The emerging picture regarding the role of eosinophils in the immune response appears to be the following: IL-3 [in humans, (251)], and/or IL-1 [in the mouse system, (253)], then IL-5 and GM-CSF [which are secreted from activated T-cells at the inflammation sites or even from activated mast cells (346-348)] induce differentiation and proliferation of eosinophils in bone marrow. Other factors, such as PAF (303-309), C5a, soluble parasite products (259-261), or even IL-5 (139), serve as chemoattractants for eosinophils to the sites of allergic inflammation, usually around mucosal surfaces. Eosinophil survival and state of activation is enhanced by IL-5 (139). Eosinophils degranulate, thus releasing their toxic granule proteins by cross-linking Ig receptors, the most potent of which is sIgA, and the degranulation is enhanced by IL-5, IL-3, GM-CSF, and other factors or parasite products. Eosinophil degranulation can also be induced by complement, as well as PAF. The interplay of all these different mediators, and their effects on eosinophil function, is an integral part of the eosinophil's involvement in different disease conditions. Eosinophils appear to be involved in the pathophysiology of different diseases, in part, by releasing their toxic granule contents in tissues and causing tissue damage.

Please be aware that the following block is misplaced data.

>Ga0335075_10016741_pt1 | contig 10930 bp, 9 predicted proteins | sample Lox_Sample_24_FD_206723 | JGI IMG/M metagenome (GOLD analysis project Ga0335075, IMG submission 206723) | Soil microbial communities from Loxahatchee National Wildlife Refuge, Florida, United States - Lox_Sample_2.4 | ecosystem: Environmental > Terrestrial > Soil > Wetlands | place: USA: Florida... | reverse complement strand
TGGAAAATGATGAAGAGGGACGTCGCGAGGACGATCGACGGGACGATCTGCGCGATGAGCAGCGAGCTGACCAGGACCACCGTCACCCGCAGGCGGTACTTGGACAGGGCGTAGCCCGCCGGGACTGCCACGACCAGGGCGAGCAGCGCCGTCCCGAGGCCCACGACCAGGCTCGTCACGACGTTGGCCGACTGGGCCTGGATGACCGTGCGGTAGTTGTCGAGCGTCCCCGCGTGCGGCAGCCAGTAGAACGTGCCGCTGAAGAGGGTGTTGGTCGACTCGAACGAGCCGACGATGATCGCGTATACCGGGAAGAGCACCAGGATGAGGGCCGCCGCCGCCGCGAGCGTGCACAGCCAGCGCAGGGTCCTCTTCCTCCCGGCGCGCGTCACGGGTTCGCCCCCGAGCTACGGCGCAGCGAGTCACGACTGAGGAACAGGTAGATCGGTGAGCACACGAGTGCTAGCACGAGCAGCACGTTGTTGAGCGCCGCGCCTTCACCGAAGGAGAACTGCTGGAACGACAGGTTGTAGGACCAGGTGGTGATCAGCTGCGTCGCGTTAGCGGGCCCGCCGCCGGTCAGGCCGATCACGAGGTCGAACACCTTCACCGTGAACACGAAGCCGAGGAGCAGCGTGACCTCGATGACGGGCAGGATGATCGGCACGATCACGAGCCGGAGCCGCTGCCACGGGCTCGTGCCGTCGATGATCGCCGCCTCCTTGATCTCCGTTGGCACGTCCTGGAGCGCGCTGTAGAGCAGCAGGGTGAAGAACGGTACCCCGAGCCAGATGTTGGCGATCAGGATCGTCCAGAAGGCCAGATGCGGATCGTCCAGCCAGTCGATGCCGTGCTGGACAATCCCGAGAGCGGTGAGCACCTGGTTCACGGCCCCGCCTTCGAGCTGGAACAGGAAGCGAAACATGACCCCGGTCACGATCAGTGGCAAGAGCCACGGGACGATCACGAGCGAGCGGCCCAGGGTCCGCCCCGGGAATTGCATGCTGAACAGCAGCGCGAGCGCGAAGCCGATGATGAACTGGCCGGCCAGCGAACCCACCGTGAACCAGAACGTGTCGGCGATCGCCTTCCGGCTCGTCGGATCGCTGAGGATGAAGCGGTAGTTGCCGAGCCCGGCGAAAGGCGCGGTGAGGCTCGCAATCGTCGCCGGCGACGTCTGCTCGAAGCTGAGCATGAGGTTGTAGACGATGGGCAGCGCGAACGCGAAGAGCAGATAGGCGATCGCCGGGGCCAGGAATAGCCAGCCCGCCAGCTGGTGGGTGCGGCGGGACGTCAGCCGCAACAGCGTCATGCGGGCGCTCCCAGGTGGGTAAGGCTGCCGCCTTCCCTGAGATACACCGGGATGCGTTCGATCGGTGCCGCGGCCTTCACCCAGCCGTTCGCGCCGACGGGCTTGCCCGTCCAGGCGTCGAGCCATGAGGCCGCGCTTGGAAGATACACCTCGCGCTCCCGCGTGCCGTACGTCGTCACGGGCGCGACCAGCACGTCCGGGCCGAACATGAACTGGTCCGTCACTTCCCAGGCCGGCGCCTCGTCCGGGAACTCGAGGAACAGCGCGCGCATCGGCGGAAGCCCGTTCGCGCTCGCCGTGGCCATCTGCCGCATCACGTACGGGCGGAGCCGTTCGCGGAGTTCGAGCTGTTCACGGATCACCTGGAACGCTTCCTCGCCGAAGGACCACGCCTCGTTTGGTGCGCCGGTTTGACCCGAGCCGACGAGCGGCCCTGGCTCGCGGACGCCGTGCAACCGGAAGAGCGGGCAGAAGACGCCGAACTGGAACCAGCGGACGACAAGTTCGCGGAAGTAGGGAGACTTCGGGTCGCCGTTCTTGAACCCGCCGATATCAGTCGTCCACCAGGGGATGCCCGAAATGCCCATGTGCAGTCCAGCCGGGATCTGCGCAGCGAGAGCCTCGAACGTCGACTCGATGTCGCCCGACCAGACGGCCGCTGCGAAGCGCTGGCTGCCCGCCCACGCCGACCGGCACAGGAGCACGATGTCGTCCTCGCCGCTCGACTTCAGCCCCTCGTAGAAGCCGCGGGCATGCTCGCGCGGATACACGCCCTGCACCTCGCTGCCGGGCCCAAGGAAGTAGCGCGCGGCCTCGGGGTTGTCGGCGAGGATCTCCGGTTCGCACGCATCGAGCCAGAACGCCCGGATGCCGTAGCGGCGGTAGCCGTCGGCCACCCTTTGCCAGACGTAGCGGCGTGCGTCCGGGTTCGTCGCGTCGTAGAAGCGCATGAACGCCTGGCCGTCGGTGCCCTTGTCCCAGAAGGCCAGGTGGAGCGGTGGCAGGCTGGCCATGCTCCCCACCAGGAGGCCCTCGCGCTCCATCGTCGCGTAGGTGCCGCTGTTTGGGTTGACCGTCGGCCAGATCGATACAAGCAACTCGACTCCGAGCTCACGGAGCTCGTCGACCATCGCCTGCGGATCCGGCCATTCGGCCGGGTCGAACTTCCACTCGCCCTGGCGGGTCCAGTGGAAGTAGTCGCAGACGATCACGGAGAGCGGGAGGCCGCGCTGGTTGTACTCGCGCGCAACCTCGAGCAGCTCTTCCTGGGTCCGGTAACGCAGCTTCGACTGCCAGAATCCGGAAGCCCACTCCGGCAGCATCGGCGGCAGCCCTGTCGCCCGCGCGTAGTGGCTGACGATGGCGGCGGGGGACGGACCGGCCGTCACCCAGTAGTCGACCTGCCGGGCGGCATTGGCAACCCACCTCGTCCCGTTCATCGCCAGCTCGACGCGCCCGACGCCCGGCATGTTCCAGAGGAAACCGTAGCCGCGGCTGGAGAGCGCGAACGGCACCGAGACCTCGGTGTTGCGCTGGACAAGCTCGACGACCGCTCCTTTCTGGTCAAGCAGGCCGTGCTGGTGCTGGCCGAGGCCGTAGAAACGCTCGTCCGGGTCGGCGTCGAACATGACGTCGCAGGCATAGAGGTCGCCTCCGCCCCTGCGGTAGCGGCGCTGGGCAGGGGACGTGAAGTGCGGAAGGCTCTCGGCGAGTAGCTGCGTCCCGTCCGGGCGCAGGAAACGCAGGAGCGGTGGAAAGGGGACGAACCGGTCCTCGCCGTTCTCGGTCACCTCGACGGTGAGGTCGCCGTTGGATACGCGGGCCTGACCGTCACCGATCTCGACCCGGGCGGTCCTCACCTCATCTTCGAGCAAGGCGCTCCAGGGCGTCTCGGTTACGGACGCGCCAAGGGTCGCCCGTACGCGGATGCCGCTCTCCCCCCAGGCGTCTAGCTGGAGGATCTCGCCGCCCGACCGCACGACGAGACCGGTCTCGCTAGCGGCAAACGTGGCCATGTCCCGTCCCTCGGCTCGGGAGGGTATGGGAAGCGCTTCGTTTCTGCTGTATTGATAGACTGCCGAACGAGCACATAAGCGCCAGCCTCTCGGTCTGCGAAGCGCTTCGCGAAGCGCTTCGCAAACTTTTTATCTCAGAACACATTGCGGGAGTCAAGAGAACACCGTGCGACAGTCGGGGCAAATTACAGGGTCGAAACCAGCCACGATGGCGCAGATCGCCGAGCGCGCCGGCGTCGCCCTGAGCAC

|Original language||English (US)|
|Number of pages||31|
|State||Published - 1992|